Like most frogs, Golden Tree Frogs feed on insects in the wild and in captivity. Their diet will include mostly crickets, as these are the most straightforward insect to find in varying sizes in most places. Most pet stores sell crickets of all different sizes. You should choose ones that are smaller than the space between your frog’s eyes. This is the size of their mouth, and they can’t eat anything larger than their mouth. You do not want them to choke while attempting to eat.

Of course, you will need to increase the size of the prey as they get older. While you can feed small crickets to larger frogs, they will need a large amount of them. Some may even become uninterested in smaller insects as they get bigger.

Feed each frog two to three times a week. Use about two to eight crickets each time, depending on their sizes. If the crickets are near the frog’s maximum range, you’ll likely only need two or three. If they are smaller, then you may need as many as eight. Juveniles should be fed daily, as they are growing and need the extra calories.

A few times a month, you can offer other foods, such as wax worms, mealworms, moths, flies, and other insects. These should be substituted for the crickets, not fed on top of the crickets.

Because they are nocturnal, these frogs should only be fed at night. They will often wake up if food is introduced during the day, but it is best to stick to their natural sleep cycle. Furthermore, not all frogs will wake up during feeding time during the day, and they’ll miss out on food.

These frogs do require a vitamin and mineral supplement. Choose a high-quality supplement, and use it every other feeding for adults. Use it during every feeding for juveniles, as they need the extra vitamins to grow appropriately.

Keeping Your Golden Tree Frog Healthy

These frogs are generally healthy. As long as they are in the appropriate environment, they usually don’t require much special care. However, if the metrics of their tank are off, they can develop problems. For example, low ventilation can cause bacterial and fungal growth in the frogs’ tank’s high-humidity environment. Sometimes, frogs can even develop fungal infections on their skin. These will need to be treated and the ventilation improved.

Frogs that are not provided with the correct supplements will become deficient in specific vitamins. For instance, calcium and vitamin D are required for bone health. If a frog is deficient in either of these vitamins, they may quickly develop brittle bones. They can break their bones in the process of moving around, or deformities can occur if the frog is still a juvenile.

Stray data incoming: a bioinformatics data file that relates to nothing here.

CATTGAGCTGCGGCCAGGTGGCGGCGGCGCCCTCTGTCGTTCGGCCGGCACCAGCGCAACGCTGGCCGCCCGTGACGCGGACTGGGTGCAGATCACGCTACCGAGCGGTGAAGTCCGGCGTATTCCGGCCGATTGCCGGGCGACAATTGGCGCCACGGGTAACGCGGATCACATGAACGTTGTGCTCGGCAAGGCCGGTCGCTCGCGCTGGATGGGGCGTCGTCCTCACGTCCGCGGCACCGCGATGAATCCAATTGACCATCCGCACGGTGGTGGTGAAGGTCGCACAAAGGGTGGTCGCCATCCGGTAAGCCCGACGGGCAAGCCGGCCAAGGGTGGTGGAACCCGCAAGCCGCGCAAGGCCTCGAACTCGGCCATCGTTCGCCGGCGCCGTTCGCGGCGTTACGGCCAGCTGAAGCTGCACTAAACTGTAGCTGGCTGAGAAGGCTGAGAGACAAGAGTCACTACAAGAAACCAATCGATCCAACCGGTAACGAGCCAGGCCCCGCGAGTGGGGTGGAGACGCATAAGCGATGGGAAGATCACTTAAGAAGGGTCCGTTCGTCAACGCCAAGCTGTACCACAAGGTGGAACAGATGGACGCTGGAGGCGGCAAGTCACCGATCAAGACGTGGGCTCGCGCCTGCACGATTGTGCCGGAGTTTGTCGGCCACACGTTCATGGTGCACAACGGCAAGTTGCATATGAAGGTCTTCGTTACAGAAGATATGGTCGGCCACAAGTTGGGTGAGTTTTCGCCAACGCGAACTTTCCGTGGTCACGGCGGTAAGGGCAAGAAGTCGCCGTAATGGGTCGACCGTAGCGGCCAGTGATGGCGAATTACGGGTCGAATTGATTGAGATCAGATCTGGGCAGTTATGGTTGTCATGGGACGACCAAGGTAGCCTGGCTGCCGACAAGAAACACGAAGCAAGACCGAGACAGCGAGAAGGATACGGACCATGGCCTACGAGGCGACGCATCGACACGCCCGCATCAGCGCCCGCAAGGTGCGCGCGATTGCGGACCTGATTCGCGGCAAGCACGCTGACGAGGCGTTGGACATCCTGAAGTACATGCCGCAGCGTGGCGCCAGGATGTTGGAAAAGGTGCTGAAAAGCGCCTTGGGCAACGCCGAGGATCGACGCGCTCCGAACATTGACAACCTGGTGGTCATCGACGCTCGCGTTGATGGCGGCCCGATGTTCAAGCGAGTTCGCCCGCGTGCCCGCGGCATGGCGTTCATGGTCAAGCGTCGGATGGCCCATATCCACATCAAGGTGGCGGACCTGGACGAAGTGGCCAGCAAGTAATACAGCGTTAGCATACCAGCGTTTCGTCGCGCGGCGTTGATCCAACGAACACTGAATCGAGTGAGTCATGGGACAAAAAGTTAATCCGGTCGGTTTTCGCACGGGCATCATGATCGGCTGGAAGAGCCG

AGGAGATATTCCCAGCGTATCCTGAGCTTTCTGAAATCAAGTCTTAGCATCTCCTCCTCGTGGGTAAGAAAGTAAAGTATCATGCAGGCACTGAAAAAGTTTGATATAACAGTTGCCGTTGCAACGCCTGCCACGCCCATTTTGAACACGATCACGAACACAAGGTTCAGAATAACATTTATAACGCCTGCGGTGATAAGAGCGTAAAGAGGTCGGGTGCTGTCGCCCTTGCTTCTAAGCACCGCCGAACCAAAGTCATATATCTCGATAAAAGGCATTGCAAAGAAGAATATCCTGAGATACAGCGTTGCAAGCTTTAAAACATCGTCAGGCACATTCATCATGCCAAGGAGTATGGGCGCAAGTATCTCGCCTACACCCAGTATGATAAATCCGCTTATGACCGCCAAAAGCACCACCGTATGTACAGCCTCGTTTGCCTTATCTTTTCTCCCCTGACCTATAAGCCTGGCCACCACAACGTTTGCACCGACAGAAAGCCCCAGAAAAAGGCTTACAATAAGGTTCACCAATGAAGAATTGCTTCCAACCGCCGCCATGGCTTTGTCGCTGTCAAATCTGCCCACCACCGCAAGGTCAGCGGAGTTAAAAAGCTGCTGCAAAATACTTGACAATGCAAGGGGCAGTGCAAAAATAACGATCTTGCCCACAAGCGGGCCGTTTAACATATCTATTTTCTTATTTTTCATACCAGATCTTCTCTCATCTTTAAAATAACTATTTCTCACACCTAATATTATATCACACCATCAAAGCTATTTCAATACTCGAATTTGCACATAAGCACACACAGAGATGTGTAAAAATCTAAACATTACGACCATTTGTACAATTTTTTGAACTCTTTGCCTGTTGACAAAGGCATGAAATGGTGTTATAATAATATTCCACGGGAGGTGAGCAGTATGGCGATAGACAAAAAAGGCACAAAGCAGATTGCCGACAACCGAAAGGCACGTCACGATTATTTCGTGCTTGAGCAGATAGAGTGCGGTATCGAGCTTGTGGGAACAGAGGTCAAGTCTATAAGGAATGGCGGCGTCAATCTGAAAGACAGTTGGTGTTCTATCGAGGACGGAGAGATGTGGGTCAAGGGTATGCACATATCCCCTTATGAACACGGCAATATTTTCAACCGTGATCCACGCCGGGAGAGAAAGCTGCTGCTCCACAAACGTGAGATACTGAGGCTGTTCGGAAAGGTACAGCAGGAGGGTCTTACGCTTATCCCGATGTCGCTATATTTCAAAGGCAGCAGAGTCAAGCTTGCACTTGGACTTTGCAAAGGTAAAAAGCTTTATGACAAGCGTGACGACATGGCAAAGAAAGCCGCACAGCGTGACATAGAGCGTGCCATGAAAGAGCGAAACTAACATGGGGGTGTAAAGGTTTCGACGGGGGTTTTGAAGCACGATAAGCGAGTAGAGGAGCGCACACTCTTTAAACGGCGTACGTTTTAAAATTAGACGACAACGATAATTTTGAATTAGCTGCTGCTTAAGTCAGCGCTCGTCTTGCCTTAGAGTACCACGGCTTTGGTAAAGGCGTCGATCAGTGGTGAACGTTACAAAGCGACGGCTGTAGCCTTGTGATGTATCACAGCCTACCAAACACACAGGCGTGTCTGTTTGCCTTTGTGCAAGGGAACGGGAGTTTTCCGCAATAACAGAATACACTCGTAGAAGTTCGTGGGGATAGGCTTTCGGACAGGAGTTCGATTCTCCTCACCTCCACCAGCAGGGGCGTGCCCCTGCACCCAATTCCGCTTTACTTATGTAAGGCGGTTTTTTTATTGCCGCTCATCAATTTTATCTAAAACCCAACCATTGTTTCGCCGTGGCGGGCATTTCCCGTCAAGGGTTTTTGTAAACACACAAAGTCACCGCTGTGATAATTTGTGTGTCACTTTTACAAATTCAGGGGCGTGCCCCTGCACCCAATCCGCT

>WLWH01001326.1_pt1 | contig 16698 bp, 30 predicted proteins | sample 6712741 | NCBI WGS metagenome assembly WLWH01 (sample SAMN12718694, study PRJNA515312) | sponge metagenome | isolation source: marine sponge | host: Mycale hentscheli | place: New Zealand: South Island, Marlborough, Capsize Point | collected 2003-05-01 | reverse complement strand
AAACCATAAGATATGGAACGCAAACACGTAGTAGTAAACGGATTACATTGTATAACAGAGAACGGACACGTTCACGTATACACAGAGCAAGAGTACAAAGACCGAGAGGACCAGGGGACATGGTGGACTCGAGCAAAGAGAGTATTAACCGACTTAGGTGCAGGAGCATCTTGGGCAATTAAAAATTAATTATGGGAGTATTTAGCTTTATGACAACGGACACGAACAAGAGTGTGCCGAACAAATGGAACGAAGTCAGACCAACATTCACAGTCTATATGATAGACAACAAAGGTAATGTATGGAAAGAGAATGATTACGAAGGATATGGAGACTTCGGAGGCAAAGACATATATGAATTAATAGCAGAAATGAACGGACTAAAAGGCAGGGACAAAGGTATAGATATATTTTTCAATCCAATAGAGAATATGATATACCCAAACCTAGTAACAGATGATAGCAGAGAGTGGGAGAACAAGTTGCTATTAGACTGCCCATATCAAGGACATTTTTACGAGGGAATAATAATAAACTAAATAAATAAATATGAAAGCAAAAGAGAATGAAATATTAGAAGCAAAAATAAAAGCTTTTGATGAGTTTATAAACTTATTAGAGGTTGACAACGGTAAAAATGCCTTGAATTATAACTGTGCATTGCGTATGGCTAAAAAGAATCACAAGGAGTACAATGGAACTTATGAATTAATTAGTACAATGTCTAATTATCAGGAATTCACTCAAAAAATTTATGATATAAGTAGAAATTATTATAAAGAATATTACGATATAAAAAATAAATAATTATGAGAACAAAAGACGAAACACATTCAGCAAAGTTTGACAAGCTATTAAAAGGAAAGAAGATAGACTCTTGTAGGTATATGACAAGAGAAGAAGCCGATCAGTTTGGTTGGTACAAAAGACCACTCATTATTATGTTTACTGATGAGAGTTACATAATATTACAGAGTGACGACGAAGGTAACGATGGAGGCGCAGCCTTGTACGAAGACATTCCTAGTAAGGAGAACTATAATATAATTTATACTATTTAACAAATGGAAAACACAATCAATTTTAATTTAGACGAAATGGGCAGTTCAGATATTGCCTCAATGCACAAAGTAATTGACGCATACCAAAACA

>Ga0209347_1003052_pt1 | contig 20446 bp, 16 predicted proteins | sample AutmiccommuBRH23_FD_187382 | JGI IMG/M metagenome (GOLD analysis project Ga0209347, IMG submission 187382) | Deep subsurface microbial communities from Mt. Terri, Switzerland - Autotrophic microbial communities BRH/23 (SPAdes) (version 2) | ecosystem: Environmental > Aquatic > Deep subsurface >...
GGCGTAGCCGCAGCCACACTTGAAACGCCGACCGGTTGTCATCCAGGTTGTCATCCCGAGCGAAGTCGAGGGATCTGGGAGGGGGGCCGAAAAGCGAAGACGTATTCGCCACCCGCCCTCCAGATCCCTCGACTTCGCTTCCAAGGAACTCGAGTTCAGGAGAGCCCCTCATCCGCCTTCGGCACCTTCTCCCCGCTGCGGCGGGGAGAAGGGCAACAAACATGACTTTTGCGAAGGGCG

You must stick to these requirements, or your frog may become quite sickly and develop problems. Otherwise, these frogs can live for years in captivity.


Golden Tree Frog Sitting on The Table
Image By: Wichatsurin, Shutterstock

One of the few times that Golden Tree Frogs travel to the ground is to breed. In the wild, they breed in small pools of water on the forest floor. Eggs are laid on the underside of vegetation overhanging the pond in a foam nest. When the eggs hatch, the tadpoles fall and land into the pool. The tadpoles grow quickly over 8-10 weeks. Because these frogs are larger than average, the tadpoles still have quite a bit of growing to do before they are fully grown. Young frogs may hang around the pool for a time before they venture back into the trees.

In captivity, these frogs are usually bred in rain chambers. This requires a specialized setup, so these frogs are somewhat difficult to breed in captivity. Rain chambers are enclosures that simulate the rainy season, which is when frogs would naturally breed. By putting them in the rain chamber, the frogs believe that it is breeding season and begin mating.divider- frog

Are Golden Tree Frogs Suitable for You?

Golden Tree Frogs are generally easy to take care of. They don’t require complicated care and can be cared for similarly to most other tree frogs. They live on a diet of crickets and other insects, which is easy to achieve. They can be kept in groups with ease, especially if all the frogs are females. (However, this is hard to do, as most frogs are purchased before being sexed.)

The hardest thing for beginners to accomplish is the high humidity that these frogs require. Regular misting and proper substrate are a few ways that you can keep the humidity as high as these frogs need. Depending on your local climate, though, you may need to mist multiple times a day.

If you’re looking for a pet frog, this is a great species to start with.

Featured Image Credit: MamaWirbel _Pixabay